The Pamphlet Collection of Sir Robert Stout: Volume 8
Praying for Rain
Praying for Rain.
Sir,—In your first number you gave an extract from Professor Tyndall's "Miracles and Special Providences" on the proper function of prayer.
The "rain-makers" among the savage tribes of Central Africa invariably postpone their necromantic rites as long as possible, so that in the very nature of things a meteorological change of some kind or other may fairly be counted upon. Such, also, has been the practice of our orthodox churches. Of course, rain or fine weather must come sooner or later, after their prayers; but whether post hoc, or propter hoc, is just the distinction which the clerical mind is so prone to overlook. It may be only a coincidence and a mere normal change occurring in due course. Why do not ecclesiastics put their theories to the test by praying for something about which there can be no reasonable doubt?
In the seventeenth chapter of Matthew, fourteenth and following verses, we are told that a certain man came to Jesus, asking for mercy, urging that he had brought his son, who was a lunatic, to the disciples, and that they could not cure him. We are further told that Jesus cast out the devil that possessed the child, and that his disciples came to him apart inquiring as to their inability to exorcise the demon. The reply was, "Because of your unbelief: for verily I say unto you, if ye have faith" as a grain of mustard-seed, ye shall say unto this mountain, remove hence to yonder place; and it shall remove, and nothing shall be impossible unto you."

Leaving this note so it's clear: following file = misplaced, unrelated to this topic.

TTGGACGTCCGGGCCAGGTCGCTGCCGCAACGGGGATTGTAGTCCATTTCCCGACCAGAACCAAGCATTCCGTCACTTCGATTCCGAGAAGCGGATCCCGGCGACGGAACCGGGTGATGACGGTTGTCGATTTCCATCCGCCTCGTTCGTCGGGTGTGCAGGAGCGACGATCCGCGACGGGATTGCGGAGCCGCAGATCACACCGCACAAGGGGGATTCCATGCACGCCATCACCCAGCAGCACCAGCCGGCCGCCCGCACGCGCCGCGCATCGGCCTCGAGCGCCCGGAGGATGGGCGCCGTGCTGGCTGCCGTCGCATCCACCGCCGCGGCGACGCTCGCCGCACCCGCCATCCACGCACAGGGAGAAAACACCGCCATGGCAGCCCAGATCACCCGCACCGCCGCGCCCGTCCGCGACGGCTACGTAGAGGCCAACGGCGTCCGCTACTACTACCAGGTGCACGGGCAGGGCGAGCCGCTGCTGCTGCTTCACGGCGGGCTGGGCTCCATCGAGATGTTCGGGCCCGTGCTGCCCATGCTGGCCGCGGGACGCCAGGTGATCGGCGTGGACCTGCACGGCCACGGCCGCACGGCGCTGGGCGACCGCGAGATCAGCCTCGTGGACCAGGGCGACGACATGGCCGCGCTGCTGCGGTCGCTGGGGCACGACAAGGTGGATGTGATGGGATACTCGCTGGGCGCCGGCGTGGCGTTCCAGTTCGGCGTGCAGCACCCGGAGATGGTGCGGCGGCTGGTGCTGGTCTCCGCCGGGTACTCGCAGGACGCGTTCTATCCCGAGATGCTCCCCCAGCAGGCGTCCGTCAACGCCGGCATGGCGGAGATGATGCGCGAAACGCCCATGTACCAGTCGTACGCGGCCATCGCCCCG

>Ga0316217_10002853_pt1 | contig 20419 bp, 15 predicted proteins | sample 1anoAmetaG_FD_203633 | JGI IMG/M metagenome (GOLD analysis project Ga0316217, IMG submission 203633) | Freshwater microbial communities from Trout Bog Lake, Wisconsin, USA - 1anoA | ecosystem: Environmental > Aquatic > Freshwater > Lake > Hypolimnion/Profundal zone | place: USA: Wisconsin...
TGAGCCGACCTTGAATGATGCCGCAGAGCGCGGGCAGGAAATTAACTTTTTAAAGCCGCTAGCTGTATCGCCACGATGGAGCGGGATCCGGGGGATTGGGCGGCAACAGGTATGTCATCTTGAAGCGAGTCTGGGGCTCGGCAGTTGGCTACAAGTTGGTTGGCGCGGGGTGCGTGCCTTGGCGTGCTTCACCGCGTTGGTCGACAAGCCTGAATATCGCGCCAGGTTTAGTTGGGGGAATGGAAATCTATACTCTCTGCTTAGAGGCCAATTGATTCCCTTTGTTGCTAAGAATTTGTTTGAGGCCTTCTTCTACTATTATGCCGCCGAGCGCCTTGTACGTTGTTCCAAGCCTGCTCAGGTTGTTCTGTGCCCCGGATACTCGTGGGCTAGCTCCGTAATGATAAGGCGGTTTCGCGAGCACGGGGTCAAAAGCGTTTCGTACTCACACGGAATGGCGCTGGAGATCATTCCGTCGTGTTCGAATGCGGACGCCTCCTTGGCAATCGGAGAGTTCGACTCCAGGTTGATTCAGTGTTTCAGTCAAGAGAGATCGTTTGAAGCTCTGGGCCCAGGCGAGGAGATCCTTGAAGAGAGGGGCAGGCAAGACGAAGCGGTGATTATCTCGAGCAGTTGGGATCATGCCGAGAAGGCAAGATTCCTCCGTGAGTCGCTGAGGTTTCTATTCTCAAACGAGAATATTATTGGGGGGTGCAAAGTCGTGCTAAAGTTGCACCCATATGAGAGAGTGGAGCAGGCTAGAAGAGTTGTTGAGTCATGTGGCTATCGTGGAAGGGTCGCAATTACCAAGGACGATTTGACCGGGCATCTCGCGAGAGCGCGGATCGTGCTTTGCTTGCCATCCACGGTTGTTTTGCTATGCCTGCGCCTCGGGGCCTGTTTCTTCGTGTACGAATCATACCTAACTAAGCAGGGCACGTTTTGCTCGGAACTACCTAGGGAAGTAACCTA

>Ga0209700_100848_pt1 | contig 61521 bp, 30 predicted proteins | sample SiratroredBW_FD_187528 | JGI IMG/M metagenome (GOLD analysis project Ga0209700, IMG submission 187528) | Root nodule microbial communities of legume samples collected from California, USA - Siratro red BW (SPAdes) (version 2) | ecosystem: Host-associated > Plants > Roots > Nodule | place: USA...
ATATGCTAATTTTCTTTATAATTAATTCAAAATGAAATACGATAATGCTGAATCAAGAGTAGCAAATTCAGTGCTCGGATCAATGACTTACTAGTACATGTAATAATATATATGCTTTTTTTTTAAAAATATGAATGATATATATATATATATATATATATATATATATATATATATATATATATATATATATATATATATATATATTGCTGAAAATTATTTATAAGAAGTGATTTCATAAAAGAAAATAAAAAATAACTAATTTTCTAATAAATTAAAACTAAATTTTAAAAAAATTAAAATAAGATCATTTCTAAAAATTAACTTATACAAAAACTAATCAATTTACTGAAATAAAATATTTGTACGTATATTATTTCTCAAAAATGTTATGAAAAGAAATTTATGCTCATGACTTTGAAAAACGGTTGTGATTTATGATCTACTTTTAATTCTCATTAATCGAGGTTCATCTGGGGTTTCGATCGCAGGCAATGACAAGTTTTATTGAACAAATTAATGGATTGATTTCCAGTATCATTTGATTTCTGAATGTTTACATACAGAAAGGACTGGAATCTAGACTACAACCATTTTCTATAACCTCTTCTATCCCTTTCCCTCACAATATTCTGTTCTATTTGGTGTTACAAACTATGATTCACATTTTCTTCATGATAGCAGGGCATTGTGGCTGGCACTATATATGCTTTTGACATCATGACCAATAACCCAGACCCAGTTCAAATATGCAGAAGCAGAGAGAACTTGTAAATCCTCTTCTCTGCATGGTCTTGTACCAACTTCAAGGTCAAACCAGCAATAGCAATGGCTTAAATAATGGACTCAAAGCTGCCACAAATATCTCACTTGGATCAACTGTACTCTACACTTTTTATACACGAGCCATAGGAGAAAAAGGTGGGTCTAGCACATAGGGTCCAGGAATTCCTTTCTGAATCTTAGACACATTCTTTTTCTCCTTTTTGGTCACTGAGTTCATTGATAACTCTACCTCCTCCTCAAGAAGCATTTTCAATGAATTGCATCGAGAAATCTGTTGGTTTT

Now, to the application of this. It is believed that the proximity of the Blue Mountain chain to our Eastern coast has considerable influence on the uncertainty of the rainfall and on its distribution. Let, then, prayers be offered for the removal of this mountain barrier further into the interior of our continent, so that the rainfall might be more equable and more impartially divided than at present. (N.B.—I am writing during the small deluge under which we are suffering).
Well, if the desired result followed on this proceeding, I, for one, would most cordially accept the miracle. But would it? At any rate the act would go far to prove the sincerity of the faith of the actors in the efficacy of prayers of this kind, which, in the present state of matters, is by no means so evident.
Truly, the grain of mustard-seed is small, but what of the faith?—Iota.